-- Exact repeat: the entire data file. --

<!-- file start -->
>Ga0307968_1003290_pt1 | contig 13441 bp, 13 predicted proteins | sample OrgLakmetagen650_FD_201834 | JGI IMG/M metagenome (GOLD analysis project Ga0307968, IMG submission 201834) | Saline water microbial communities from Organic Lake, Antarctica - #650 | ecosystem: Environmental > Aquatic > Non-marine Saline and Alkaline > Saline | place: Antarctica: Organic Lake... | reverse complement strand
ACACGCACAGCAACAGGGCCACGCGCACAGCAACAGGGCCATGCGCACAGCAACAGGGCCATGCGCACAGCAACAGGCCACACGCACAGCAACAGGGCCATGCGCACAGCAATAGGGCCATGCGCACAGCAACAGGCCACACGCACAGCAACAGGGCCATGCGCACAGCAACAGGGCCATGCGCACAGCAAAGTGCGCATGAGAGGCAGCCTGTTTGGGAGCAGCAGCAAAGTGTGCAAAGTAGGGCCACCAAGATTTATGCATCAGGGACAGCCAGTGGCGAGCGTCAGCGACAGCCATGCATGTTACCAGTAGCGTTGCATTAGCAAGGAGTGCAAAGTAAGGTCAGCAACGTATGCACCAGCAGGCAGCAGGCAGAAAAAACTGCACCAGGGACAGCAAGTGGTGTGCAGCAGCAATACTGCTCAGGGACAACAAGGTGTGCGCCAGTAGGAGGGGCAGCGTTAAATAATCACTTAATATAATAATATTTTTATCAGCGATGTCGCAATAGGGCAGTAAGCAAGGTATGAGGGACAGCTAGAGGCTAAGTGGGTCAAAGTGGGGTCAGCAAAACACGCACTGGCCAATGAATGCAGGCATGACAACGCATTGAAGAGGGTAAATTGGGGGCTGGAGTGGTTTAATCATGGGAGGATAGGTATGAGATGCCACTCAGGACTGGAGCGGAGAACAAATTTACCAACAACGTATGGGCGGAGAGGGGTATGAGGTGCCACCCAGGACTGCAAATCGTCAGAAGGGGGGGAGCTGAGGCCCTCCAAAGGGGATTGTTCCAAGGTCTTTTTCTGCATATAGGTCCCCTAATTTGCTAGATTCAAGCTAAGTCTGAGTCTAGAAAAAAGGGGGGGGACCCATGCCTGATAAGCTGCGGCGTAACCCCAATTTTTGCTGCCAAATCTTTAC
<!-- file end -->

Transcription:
>Ga0307968_1003290_pt1 | contig 13441 bp, 13 predicted proteins | sample OrgLakmetagen650_FD_201834 | JGI IMG/M metagenome (GOLD analysis project Ga0307968, IMG submission 201834) | Saline water microbial communities from Organic Lake, Antarctica - #650 | ecosystem: Environmental > Aquatic > Non-marine Saline and Alkaline > Saline | place: Antarctica: Organic Lake... | reverse complement strand
ACACGCACAGCAACAGGGCCACGCGCACAGCAACAGGGCCATGCGCACAGCAACAGGGCCATGCGCACAGCAACAGGCCACACGCACAGCAACAGGGCCATGCGCACAGCAATAGGGCCATGCGCACAGCAACAGGCCACACGCACAGCAACAGGGCCATGCGCACAGCAACAGGGCCATGCGCACAGCAAAGTGCGCATGAGAGGCAGCCTGTTTGGGAGCAGCAGCAAAGTGTGCAAAGTAGGGCCACCAAGATTTATGCATCAGGGACAGCCAGTGGCGAGCGTCAGCGACAGCCATGCATGTTACCAGTAGCGTTGCATTAGCAAGGAGTGCAAAGTAAGGTCAGCAACGTATGCACCAGCAGGCAGCAGGCAGAAAAAACTGCACCAGGGACAGCAAGTGGTGTGCAGCAGCAATACTGCTCAGGGACAACAAGGTGTGCGCCAGTAGGAGGGGCAGCGTTAAATAATCACTTAATATAATAATATTTTTATCAGCGATGTCGCAATAGGGCAGTAAGCAAGGTATGAGGGACAGCTAGAGGCTAAGTGGGTCAAAGTGGGGTCAGCAAAACACGCACTGGCCAATGAATGCAGGCATGACAACGCATTGAAGAGGGTAAATTGGGGGCTGGAGTGGTTTAATCATGGGAGGATAGGTATGAGATGCCACTCAGGACTGGAGCGGAGAACAAATTTACCAACAACGTATGGGCGGAGAGGGGTATGAGGTGCCACCCAGGACTGCAAATCGTCAGAAGGGGGGGAGCTGAGGCCCTCCAAAGGGGATTGTTCCAAGGTCTTTTTCTGCATATAGGTCCCCTAATTTGCTAGATTCAAGCTAAGTCTGAGTCTAGAAAAAAGGGGGGGGACCCATGCCTGATAAGCTGCGGCGTAACCCCAATTTTTGCTGCCAAATCTTTAC